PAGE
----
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UN seeks to break deadlock at Syria talks

AFP , Tuesday 28 Jan 2014
Views: 670
Views: 670

Syrian peace talks resumed in Geneva Tuesday with the UN hoping to break a deadlock over transferring power to a transitional government and for progress on providing desperately needed humanitarian relief.

A fourth day of talks between delegations from President Bashar al-Assad's regime and the opposition National Coalition began around 11:00 am (1000 GMT), the UN said, after they hit an impasse Monday with the start of political discussions.

UN mediator Lakhdar Brahimi said Tuesday's talks would focus on the Geneva communique, the text agreed by world powers in 2012 that calls for the creation of a transitional governing body in Syria.

He said he also hoped for concrete steps on humanitarian aid, especially for besieged and starving families in rebel-held areas in the central city of Homs.

The two sides have been brought together in the biggest diplomatic push yet to end a civil war that has left more than 130,000 dead and forced millions from their homes.

Brahimi admitted Monday that the talks so far "haven't produced much", but said just getting the two sides to sit in the same room was a step forward.

Expectations are low for a breakthrough, especially after the two sides failed to agree on even the basic principles of political talks on Monday.

"If there are no steps forward in the next few days, the process will become more and more fragile," a Western diplomat told AFP.

Monday's session broke up quickly after the regime set out a statement of principles that did not deal with a political transition, instead laying out the need to protect the country's sovereignty, preserve state institutions and stop the threat from "terrorist" groups.

The regime accuses the opposition and its international backers of promoting "terrorism" in Syria, pointing to militant Islamist rebel groups like the Islamic State of Iraq and the Levant (ISIL) and the Al-Nusra Front.

The regime declaration was immediately rejected by the opposition, which says the Geneva communique should be the only basis for talks.

On Tuesday, opposition coalition chief Ahmad Jarba denounced the government declaration as an "absurd regime proposal".

"There is an internationally agreed framework for this conference -- the Geneva communique -- and we are fully committed to it," he said on Twitter.

Despite their frustration, each side vowed it would not be the first to walk away from the talks, which are expected to last until Friday.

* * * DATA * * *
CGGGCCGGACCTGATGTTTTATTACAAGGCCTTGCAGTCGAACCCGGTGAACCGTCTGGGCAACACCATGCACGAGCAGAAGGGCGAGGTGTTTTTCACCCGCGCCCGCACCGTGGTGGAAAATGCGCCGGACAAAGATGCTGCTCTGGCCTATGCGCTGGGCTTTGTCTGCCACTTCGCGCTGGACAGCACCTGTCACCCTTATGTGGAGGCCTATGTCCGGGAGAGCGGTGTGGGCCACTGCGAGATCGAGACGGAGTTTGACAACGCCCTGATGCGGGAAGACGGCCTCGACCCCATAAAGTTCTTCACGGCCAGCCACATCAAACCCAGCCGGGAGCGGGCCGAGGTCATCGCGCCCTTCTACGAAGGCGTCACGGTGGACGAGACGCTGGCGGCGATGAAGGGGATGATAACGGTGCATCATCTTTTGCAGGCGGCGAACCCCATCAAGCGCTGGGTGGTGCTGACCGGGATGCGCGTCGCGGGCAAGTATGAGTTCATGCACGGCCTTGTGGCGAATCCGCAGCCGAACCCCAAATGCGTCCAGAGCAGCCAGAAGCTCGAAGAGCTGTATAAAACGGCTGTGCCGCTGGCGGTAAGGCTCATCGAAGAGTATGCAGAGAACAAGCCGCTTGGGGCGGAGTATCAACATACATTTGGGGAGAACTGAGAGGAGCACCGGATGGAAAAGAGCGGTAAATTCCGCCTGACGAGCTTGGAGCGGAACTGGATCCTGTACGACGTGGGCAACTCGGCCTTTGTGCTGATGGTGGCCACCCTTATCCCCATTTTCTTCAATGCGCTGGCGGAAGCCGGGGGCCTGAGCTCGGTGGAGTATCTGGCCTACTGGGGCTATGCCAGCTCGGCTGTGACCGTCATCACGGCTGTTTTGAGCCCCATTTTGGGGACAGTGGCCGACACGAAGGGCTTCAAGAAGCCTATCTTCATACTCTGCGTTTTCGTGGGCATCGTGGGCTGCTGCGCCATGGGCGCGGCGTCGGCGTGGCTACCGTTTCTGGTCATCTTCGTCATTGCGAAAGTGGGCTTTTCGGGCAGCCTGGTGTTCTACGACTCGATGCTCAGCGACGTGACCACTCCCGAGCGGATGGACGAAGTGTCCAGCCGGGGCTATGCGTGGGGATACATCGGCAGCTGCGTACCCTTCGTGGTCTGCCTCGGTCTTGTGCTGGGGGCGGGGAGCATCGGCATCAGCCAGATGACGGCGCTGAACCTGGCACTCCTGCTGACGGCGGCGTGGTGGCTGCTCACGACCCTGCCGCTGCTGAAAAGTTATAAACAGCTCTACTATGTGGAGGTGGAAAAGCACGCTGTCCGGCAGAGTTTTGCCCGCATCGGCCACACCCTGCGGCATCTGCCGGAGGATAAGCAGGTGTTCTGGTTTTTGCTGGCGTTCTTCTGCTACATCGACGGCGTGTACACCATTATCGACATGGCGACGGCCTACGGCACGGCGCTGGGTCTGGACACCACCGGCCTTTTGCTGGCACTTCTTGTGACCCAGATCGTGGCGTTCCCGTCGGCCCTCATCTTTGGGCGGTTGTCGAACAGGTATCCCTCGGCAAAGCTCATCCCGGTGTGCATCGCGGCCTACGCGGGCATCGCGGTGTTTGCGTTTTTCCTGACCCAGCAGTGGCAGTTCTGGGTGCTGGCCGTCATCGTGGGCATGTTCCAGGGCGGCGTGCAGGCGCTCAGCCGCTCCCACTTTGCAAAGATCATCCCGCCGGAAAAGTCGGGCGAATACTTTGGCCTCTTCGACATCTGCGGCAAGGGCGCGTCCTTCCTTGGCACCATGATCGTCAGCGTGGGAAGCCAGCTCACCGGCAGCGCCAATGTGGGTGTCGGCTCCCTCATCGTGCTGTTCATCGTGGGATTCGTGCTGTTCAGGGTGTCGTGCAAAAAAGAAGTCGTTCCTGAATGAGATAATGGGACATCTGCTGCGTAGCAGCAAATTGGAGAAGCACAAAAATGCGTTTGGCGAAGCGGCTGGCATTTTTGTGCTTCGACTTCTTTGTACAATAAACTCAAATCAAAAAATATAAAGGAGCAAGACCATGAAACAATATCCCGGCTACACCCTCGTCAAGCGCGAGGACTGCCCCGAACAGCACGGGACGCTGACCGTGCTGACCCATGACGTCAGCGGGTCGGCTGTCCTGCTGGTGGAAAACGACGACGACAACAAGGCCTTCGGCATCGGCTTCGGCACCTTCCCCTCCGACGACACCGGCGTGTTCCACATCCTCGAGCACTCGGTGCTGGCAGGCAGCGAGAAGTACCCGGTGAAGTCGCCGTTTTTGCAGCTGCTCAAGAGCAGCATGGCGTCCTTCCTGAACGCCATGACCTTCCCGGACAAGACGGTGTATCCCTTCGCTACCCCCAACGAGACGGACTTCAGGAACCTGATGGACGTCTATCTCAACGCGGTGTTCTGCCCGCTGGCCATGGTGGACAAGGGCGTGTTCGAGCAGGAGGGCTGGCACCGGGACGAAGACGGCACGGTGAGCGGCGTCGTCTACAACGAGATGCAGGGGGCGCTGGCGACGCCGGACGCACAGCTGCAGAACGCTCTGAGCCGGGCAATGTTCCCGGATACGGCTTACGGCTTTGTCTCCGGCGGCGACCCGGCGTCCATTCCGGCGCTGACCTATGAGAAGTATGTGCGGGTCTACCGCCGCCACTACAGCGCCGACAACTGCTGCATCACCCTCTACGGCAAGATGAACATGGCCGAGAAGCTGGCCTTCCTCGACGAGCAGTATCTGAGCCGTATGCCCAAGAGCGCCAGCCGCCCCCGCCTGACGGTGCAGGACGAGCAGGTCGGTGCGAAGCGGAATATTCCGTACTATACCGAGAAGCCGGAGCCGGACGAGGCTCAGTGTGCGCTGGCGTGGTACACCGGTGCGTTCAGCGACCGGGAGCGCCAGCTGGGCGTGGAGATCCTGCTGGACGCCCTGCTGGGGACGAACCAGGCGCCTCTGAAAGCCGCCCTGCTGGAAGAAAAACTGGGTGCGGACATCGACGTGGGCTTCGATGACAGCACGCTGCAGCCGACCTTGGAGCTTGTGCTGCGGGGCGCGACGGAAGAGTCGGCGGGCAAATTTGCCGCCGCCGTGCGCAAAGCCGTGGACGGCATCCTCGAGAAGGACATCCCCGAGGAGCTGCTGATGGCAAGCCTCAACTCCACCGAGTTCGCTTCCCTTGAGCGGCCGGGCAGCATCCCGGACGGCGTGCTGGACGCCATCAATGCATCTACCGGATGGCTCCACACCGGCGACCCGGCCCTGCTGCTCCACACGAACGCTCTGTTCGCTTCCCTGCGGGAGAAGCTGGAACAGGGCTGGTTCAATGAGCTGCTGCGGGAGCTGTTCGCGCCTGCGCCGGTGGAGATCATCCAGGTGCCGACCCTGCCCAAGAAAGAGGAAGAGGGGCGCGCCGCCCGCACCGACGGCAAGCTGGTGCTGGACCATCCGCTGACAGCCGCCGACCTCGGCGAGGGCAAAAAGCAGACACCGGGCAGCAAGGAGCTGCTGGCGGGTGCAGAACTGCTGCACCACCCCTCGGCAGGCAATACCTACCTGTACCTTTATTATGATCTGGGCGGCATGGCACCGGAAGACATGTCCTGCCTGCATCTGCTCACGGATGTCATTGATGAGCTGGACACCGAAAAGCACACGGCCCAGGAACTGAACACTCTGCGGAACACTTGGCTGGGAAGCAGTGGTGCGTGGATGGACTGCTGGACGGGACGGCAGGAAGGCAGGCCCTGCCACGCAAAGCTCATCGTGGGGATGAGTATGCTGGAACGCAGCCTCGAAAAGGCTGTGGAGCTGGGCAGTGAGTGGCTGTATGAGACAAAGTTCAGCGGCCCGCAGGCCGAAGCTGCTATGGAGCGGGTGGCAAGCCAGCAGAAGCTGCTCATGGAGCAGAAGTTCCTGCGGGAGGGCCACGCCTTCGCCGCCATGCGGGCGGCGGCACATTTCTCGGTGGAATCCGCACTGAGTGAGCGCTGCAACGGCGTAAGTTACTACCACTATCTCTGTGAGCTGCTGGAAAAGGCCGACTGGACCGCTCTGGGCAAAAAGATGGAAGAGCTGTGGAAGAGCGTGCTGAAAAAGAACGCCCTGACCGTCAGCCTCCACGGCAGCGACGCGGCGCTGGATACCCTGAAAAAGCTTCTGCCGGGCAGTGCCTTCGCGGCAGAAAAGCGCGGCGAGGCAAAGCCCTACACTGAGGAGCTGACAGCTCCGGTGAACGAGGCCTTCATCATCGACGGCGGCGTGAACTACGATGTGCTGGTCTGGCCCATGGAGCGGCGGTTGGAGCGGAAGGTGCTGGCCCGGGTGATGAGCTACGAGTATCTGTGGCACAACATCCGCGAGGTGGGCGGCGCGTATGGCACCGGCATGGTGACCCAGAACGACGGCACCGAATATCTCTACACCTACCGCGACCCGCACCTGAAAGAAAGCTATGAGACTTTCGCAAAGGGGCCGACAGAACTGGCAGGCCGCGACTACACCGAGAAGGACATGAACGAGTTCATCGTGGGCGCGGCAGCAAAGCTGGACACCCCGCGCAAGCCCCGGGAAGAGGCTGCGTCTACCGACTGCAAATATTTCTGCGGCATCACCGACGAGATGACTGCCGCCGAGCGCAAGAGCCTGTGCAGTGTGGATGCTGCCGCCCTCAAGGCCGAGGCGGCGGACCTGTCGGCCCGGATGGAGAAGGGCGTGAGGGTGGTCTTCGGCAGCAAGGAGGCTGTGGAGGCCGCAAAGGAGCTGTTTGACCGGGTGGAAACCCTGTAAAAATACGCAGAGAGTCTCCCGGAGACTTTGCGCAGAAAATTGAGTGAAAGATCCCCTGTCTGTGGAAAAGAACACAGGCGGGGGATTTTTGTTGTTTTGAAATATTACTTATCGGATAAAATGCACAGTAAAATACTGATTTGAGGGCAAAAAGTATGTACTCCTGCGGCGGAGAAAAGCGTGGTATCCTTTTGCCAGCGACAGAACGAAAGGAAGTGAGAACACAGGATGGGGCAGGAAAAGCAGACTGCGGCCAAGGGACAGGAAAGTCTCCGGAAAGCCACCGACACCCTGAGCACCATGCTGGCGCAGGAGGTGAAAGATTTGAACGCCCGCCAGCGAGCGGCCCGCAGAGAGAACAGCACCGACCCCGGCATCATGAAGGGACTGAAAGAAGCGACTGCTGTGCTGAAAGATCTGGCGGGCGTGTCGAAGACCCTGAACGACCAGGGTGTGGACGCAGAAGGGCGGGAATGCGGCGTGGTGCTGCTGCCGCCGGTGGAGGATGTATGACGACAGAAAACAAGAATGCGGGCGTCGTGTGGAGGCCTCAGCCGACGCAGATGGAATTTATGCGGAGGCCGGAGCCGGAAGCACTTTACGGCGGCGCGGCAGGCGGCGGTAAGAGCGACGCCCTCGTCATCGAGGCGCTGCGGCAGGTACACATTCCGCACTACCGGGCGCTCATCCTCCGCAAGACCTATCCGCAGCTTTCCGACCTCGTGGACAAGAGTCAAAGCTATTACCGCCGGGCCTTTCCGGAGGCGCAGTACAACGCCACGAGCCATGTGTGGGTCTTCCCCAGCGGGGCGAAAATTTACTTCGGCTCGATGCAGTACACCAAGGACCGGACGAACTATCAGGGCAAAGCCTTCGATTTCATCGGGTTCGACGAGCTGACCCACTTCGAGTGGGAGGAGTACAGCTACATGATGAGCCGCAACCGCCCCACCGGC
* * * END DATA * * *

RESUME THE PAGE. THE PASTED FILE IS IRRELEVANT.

In the first tangible promise to emerge from the meetings, Brahimi said Sunday the regime had agreed to allow women and children safe passage from besieged rebel-held areas of Homs.

But there has been no movement since, on either an evacuation or opposition demands that aid convoys be allowed in the areas.

The Old City of Homs has been under siege since June 2012 after rebels there rose against the regime, with an estimated 500 families living with near-daily shelling and the barest of supplies.

UN bodies and the International Committee of the Red Cross have said they are on standby with aid but are waiting for approval to move in.

"We need to get access, and once access is granted, we'll go," Elisabeth Byrs, spokeswoman for UN agency the World Food Programme (WFP), told reporters in Geneva.

"We do not go until we get a green light. Until then, we are on standby," she said.

The WFP said it had trucks in the area ready to deliver enough food for 2,500 people for one month and had ready-to-eat rations for any women and children who choose to be evacuated.

The talks have touched as well on possible prisoner exchanges, with the opposition saying it had a preliminary list of 47,000 people held by the government, including 2,300 women and children whose names it had submitted.

The regime also demanded lists of prisoners held by rebel forces and denied it was holding any children.

Pitting Assad's regime, dominated by the Alawite offshoot of Shia Islam, against largely Sunni Muslim rebels, the war has unsettled large parts of the Middle East.

It took months of pressure from Washington, which backs the opposition, and Moscow, Assad's key international ally and arms supplier, to bring the two sides together.

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